What kind of oranges are these that keep popping up throughout the movie? Symbolic oranges, mostly. Ever since their introduction from the east the orange, or golden apple, has always had a luxurious connection. In the era when much of the Godfather movie is supposed to have taken place, from the 20s through the 50s, the idyllic scenes pictured on the labels of orange crates almost defined The Good Life. The movie Dons always gather for their summits at long tables where large bowls full of the fruits of other peoples labor serve as centerpieces to keep the crooks focused on their greed. When the Dons reach for the oranges we're reminded that the orange, like many other segmented fruits with lots of seeds, has always had a reputation as a fertility totem. It's only natural that when the mafia women gather at a wedding and gossip about the size of Sonny's penis an orange is on display.

But what cultivar of oranges are these? They couldn't be Seville oranges, citrus aurantia, that come from Spain and are mostly destined for English marmalade pots. Seville oranges are sour. Mafia life is bitter with the violent deaths of the young or innocent but it is also sweet with revenge. The oranges of Francis Ford Coppola must be citrus sinensis types. But not the acidless Brazilian sugar orange. Mafia life isn't insipid like the sugar orange but always has the acid tang of fear in the belly for balanced flavor. Navel oranges are so characteristic of California, Australia, South Africa and Spain that they don't seem Italian enough for a mafioso. No, oranges like the one that Capo regime Tessio tosses at the wedding should be Blood oranges.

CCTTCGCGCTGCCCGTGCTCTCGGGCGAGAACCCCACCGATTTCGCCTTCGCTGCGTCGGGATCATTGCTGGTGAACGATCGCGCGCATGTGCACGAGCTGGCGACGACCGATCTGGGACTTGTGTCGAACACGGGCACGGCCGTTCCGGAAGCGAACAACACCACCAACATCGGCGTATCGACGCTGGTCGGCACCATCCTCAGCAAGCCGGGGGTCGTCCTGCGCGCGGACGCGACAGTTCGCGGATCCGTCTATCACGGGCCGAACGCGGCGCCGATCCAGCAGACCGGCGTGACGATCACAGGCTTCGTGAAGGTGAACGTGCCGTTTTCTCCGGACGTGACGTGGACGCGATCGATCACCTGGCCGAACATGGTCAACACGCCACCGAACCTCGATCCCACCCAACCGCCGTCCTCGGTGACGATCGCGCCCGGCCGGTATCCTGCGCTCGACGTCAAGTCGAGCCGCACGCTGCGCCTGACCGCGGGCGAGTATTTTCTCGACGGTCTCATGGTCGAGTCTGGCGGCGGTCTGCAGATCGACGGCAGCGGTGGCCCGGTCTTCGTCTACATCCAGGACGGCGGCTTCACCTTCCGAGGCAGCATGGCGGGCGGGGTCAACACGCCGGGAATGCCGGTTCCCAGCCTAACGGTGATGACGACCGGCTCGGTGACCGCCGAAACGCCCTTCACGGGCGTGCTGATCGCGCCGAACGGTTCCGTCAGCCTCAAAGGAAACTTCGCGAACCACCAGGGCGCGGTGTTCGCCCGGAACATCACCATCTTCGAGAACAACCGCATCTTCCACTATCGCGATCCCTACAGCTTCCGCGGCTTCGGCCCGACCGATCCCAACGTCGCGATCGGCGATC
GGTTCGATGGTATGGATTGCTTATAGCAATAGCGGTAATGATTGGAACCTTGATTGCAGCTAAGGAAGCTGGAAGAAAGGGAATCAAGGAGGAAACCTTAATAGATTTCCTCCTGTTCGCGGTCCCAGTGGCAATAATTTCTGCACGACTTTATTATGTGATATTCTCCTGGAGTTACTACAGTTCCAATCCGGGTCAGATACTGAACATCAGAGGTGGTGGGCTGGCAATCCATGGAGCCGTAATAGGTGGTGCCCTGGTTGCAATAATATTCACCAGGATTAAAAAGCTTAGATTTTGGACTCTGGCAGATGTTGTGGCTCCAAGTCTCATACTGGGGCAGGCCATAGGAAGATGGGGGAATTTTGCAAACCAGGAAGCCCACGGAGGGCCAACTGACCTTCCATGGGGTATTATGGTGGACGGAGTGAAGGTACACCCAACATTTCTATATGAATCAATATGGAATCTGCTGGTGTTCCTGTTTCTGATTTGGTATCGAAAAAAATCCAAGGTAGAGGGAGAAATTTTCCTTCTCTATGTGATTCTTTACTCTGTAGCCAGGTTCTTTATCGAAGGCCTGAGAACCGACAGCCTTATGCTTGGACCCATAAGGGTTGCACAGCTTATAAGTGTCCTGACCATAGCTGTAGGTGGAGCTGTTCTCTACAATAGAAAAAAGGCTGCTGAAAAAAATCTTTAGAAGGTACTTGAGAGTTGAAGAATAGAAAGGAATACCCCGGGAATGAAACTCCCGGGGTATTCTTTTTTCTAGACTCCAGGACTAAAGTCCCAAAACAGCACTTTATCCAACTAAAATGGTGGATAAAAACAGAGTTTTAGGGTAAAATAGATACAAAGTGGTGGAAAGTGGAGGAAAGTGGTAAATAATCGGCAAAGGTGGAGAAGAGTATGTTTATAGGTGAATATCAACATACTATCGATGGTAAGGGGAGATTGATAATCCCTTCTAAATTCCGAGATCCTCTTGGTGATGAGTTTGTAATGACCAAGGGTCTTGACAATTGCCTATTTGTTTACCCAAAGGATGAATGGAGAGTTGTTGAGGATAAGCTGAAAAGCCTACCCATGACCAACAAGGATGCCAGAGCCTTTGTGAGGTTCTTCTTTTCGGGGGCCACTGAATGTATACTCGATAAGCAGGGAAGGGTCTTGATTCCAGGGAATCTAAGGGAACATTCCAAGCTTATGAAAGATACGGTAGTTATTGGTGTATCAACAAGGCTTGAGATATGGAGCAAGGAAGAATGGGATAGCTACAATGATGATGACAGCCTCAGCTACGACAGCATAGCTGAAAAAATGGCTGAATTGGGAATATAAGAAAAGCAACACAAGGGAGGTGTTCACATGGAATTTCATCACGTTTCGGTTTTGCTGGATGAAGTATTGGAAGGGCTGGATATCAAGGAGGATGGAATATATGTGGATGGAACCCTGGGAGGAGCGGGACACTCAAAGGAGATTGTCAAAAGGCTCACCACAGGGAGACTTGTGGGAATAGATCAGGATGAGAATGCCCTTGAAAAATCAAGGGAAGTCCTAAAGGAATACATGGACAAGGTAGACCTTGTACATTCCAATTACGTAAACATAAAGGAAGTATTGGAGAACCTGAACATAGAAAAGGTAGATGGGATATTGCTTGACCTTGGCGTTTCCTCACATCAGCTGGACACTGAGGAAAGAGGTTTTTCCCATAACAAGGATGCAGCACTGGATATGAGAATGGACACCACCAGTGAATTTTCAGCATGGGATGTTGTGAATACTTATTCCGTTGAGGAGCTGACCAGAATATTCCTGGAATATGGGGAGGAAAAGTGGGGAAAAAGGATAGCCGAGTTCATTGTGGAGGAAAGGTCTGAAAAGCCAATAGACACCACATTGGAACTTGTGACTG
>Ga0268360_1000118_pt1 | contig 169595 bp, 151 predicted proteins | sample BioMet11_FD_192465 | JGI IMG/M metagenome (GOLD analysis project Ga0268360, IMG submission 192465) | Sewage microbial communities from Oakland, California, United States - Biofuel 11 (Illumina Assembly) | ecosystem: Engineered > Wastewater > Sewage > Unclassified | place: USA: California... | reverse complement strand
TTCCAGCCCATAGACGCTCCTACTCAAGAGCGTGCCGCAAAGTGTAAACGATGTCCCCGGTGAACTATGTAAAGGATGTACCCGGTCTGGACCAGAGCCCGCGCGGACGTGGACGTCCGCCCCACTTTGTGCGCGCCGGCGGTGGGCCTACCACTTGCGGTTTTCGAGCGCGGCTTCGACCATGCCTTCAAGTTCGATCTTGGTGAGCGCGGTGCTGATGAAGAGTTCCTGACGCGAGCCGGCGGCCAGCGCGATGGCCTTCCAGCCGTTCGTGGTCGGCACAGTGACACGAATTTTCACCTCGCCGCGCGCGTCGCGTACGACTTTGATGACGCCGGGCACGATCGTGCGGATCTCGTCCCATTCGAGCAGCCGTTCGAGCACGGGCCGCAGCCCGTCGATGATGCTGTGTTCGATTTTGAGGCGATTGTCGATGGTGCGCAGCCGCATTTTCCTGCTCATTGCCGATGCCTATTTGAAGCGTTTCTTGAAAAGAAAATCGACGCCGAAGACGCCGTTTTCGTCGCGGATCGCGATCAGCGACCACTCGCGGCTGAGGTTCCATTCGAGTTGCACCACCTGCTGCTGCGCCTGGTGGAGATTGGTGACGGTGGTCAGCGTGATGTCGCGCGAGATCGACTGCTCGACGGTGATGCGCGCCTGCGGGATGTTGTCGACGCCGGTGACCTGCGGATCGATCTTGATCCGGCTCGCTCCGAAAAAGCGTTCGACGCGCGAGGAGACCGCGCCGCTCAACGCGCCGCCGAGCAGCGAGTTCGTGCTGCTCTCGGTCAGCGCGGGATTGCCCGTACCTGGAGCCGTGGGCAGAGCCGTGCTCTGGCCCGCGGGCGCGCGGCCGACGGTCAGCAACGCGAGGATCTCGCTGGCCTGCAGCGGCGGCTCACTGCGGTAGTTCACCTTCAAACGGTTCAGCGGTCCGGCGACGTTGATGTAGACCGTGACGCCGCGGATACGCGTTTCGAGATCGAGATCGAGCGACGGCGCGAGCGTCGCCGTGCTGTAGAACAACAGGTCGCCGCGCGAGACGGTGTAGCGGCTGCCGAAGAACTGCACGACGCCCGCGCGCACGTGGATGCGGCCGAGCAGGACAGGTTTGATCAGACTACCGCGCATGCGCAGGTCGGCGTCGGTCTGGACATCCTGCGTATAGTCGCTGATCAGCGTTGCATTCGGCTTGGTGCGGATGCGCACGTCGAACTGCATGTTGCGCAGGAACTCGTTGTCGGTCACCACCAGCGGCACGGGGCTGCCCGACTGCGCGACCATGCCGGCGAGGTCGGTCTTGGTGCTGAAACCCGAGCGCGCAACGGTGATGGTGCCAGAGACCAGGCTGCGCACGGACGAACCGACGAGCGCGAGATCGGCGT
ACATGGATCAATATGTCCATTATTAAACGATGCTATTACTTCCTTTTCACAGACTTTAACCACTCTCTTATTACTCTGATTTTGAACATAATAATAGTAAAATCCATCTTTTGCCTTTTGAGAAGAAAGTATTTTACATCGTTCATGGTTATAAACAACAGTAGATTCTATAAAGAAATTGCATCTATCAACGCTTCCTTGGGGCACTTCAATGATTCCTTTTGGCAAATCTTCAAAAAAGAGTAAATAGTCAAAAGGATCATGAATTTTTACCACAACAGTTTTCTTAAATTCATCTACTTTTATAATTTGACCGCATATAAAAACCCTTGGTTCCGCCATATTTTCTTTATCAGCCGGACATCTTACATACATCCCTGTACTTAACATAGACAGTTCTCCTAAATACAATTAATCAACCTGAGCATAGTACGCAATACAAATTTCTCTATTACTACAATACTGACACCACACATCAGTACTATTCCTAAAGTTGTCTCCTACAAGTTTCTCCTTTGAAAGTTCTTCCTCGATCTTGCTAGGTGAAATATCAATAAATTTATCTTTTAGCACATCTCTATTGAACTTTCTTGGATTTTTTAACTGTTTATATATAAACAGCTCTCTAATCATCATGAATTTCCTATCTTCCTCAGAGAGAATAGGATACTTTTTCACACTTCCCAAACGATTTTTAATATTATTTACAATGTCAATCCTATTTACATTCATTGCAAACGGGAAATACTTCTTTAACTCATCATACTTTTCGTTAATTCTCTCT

Blood oranges are true Sicilians. With dramatic purplish burgundy flesh, a complex bouquet of sweet and tart and luxurious raspberry overtones blood oranges are appropriate for a movie like the Godfather as no other varieties could be. For the sequences of the movie set back in rural Sicily at the turn of the century, Sanguingno, the earliest blood orange type, would be the correct fruit for the movie set. As sanguingno was seedy and didn't possess an even, consistent, red blush it was improved by Sicilian farmers. Later episodes of the Godfather staged to have taken place in the 50's or 60's need more recent varieties like Sanguinello, Moro, or Tarocco. For absolute cinema verité the orange juice on the table when young Michael meets his Sicilian bride's family would be red, squeezed from Moro oranges after the Sicilian custom. Tarocco blood oranges are considered an exquisite dessert fruit, too fancy for juice.

Godfather Vito dies a natural death face down in his garden with his grandson. The once deadly Grandpa had a prank in mind. He'd popped an orange rind in his mouth and was about to turn and show the child a big spooky orange grimace when death came. The old mobster had lived his whole life with the taste of orange in his mouth. Sometimes the juice was sweet/tart with raspberry overtones and sometimes it tasted of blood.

Copyright 2003 Andy Griffin



This is fennel grown on our farm, and it goes well with oranges, blood or otherwise.

Click here for fennel recipes, including 2 that include oranges.